Friday, June 11, 2010

Miro 2009 Vintage Tasting

Last week we got the opportunity to taste Miro Munda’s 2009 range of wines in his cellar. We have been importing Miro’s wines into Ireland for 3 years now and the wines have been very successful with a growing customer base.

Miro is also a firm friend now, so a tasting with him is a great opportunity to talk about winemaking in general and to offer feedback and input in a constructive manner. He exemplifies the newer generation of winemakers here who haven taken on the family winery and revolutionised the way the wines are produced – releasing the potential that the land and vines have to offer. One of his first stops was to form a co-operation agreement with the Polz brothers’ winery across the border in Austria (only 40km from here) and they continue to work closely together today. Like many of the younger winemakers here, he has studied oenology, so conversations between himself and Sinead can often sound like Professor Bunsen Burner meets his Slovenian cousin!

He is also continually experimenting and always has a tank or two of some new project underway. This year it’s a fresh Rosé, last year it was a fantastic first red wine – a Modra Frankinja. He has gradually moved away from using oak – in fact it’s mostly used on his wonderful dessert wine, Fuga Mundi and has reduced sulphur levels to minimal amounts.

The wine we import most of is his great Sipon – pronounced “shipon”. We have had many discussions about labelling of wines from this region – for example, Sipon is actually the same grape as Furmint from Hungary. When we started working with Miro we were keen to keep it labelled as Sipon so that the local name is associated with this region and therefore builds awareness of the area as a whole and the various indigenous varieties. We get great satisfaction that his Sipon is listed in places like Doonbeg Gold Club, Rosleague Manor and the Knockranny House Hotel – rather than as a “Furmint”.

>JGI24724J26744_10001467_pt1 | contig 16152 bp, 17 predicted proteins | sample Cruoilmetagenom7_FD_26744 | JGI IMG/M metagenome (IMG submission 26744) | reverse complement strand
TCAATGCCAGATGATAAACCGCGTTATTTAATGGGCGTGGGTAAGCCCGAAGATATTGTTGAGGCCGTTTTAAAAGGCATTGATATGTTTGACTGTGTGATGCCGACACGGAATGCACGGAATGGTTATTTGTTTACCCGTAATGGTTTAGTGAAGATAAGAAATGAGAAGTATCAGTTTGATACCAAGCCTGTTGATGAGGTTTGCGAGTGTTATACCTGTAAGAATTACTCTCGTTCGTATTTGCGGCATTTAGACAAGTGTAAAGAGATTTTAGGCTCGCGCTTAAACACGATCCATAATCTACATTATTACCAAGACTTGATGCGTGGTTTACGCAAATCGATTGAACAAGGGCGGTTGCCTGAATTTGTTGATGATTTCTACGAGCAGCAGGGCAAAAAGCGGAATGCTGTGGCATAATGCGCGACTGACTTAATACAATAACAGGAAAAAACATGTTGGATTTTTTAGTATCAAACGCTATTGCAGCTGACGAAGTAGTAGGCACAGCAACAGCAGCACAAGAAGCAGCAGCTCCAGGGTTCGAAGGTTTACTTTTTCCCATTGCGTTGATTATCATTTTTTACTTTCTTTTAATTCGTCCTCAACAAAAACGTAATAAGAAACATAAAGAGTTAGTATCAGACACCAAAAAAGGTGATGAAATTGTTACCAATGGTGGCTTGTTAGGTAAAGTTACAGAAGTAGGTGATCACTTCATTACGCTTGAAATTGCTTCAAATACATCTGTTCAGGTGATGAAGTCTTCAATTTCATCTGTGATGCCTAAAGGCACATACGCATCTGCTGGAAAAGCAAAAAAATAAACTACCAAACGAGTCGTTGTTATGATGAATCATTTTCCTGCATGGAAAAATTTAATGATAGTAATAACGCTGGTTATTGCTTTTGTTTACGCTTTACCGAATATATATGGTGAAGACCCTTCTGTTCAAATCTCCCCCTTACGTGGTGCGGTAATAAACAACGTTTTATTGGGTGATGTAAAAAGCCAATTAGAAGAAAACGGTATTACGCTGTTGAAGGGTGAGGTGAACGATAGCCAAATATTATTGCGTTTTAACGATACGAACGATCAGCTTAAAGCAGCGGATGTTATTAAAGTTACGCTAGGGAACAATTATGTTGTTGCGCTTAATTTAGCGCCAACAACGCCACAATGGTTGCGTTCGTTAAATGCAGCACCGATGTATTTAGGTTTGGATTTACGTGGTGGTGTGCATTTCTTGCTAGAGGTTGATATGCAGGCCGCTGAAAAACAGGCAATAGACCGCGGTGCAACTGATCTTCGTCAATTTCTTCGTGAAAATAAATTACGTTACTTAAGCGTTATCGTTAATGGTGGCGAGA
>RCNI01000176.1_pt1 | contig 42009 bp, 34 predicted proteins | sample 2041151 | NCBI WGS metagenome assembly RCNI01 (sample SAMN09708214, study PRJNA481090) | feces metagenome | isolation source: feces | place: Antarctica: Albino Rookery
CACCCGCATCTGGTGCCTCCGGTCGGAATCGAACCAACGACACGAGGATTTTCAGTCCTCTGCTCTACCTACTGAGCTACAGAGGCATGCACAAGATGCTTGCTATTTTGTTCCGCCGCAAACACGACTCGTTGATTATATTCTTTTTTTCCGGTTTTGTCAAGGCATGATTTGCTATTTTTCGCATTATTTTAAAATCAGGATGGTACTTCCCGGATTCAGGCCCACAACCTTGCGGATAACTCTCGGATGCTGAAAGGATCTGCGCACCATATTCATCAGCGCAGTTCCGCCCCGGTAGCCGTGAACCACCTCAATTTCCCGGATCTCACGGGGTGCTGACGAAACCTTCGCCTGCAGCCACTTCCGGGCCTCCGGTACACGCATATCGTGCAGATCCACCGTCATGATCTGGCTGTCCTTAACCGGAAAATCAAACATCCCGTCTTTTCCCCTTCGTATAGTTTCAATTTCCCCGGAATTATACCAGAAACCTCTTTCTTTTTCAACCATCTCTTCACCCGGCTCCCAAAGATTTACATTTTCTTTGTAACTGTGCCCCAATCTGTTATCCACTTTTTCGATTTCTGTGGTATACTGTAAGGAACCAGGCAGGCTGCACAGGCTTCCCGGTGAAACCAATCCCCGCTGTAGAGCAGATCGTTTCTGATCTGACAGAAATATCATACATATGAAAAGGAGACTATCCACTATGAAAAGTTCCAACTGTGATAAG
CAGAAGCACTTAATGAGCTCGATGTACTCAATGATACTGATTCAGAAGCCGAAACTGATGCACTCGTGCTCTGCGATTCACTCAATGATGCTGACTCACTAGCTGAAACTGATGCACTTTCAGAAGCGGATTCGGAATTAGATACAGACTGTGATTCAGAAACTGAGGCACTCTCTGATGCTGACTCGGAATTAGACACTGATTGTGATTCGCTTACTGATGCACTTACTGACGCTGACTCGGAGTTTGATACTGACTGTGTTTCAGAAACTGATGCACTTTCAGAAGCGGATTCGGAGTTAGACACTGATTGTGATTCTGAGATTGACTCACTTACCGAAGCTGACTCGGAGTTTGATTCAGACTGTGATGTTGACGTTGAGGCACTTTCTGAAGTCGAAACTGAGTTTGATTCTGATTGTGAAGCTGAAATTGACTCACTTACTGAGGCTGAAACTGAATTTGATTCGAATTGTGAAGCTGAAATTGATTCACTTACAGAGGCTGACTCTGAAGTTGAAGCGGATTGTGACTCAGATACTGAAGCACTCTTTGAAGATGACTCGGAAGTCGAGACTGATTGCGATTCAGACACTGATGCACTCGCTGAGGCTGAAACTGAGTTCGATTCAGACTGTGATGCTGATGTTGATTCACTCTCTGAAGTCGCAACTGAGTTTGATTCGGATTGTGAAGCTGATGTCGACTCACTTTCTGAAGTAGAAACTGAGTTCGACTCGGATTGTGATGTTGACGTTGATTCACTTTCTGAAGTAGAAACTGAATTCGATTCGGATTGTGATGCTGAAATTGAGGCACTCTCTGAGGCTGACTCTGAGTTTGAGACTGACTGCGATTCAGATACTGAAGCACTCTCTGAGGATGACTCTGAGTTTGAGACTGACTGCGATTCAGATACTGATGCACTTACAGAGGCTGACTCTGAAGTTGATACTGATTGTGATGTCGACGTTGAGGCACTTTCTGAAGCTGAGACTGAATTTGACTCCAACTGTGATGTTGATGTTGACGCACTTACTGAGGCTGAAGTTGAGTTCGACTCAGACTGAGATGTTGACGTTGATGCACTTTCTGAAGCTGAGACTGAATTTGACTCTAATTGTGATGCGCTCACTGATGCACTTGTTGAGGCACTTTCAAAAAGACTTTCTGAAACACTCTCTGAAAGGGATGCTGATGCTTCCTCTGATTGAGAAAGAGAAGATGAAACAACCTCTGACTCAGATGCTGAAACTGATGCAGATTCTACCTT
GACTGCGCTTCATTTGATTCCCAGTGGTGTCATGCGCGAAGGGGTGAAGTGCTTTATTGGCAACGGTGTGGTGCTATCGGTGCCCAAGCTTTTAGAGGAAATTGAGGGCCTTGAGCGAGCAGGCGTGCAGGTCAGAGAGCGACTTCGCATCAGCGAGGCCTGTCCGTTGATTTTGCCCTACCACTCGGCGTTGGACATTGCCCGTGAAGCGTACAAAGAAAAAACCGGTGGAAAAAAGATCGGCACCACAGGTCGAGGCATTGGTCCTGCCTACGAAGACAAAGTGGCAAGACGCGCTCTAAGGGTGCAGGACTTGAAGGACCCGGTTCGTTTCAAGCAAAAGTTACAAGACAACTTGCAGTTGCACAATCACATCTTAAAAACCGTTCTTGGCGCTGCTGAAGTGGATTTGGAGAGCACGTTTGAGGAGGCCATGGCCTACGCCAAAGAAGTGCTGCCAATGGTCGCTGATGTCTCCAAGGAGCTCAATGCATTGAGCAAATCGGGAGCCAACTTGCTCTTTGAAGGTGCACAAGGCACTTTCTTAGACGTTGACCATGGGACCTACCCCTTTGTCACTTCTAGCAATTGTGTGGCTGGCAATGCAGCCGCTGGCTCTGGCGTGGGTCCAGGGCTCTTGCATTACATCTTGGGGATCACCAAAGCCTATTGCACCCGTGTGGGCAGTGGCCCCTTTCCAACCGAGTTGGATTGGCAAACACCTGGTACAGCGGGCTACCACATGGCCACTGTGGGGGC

His 2009 Sipon was as good as ever with a nice hint of grapefruit and nice zingy fruit. We actually tried three different tanks with fruit sourced from different vineyards and it was fascinating to see the differences. The final result will be great.

The 2009 Renski Riesling was also wonderful – and stole the tasting that particular day – ripe, crisp and nice stony minerality running through it.

New this year was a bone dry Rosé made from Modra Frankinja (Blaufrankisch) – very light pink in colour with a hint of strawberry on the nose - but lots of fruit and amazingly complex for what looks like a “simple” wine.

We have a great interest in his “red” project – a juicy, succulent, very more-ish red wine made from Modra Frankinja. His first vintage was 2008 and it has been in barrel for about a year now – with classic polished nose and smooth fruit, but also showing some signs of maturity at this stage. His 2009 is still in tank and has much more “jammy” primary fruit and a dense core of dense, black fruits. The big decision is how long it should go into oak for….

We think Modra Frankinja has great potential – it has some similarities to a Pinot Noir in terms of body weight, but has a very pure, precise, juicy flavour profile with nice spicy characteristics. Miro has just planted a new vineyard with the variety, and I think we’ll start to see a lot more of it around here.

Watch out, it’ll be the next big thing……….!

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